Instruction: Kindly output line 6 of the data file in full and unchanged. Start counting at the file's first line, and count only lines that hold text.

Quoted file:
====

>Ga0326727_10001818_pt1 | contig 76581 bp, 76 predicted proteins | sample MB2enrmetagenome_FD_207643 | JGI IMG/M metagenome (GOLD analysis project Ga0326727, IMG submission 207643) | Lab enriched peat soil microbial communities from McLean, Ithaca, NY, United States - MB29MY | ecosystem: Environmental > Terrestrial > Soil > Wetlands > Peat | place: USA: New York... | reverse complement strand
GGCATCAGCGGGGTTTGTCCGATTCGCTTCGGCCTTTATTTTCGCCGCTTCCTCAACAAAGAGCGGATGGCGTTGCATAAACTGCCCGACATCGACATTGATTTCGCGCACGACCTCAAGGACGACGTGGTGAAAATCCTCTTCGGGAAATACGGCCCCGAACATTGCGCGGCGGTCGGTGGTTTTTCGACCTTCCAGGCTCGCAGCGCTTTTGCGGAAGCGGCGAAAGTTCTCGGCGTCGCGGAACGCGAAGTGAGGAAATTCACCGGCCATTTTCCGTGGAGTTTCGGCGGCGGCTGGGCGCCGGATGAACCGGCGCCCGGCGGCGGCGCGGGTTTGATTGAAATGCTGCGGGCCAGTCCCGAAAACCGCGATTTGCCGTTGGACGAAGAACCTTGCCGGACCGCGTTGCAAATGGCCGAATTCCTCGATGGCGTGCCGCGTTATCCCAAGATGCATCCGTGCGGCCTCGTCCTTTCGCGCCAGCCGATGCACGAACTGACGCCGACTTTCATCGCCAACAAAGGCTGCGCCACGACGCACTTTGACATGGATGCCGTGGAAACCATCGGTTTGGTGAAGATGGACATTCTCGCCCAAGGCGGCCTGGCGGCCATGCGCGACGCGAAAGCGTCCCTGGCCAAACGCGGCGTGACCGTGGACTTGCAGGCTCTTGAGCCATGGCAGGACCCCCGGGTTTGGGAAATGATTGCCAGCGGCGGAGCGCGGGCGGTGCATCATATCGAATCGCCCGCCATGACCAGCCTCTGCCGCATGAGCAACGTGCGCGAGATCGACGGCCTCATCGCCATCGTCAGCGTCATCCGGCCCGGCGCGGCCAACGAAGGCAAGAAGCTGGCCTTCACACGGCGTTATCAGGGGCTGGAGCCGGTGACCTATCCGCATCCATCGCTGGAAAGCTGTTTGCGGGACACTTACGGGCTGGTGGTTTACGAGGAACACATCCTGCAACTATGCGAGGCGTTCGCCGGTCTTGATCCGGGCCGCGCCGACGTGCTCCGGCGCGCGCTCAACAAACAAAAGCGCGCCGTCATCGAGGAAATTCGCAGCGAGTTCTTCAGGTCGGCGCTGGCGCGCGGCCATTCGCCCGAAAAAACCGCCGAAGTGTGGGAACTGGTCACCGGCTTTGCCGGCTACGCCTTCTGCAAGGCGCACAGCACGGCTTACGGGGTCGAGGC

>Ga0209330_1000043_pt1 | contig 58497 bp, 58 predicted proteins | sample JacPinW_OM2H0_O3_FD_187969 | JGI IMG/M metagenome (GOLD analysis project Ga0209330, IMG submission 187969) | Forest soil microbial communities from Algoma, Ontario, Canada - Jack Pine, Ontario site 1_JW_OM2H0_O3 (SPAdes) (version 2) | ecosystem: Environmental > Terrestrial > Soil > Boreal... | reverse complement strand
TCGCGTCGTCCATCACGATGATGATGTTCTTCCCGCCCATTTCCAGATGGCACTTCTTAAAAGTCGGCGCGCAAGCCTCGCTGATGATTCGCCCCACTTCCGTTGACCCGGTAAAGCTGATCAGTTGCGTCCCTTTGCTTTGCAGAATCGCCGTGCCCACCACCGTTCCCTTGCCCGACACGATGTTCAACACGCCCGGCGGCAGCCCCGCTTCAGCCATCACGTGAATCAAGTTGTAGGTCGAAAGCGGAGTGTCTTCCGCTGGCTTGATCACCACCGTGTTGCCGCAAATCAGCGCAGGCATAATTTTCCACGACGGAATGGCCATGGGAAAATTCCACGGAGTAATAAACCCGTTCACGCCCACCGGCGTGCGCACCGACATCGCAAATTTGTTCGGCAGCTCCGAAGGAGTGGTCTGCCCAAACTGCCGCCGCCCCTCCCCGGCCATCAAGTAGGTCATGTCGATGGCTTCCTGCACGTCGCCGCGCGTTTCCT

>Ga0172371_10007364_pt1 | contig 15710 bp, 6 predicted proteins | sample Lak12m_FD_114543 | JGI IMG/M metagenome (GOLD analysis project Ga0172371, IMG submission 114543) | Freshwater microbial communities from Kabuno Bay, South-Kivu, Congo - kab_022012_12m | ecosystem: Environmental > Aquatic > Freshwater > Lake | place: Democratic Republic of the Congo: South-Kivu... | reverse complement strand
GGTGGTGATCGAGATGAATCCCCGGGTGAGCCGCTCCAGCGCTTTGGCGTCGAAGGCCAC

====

GGTGGTGATCGAGATGAATCCCCGGGTGAGCCGCTCCAGCGCTTTGGCGTCGAAGGCCAC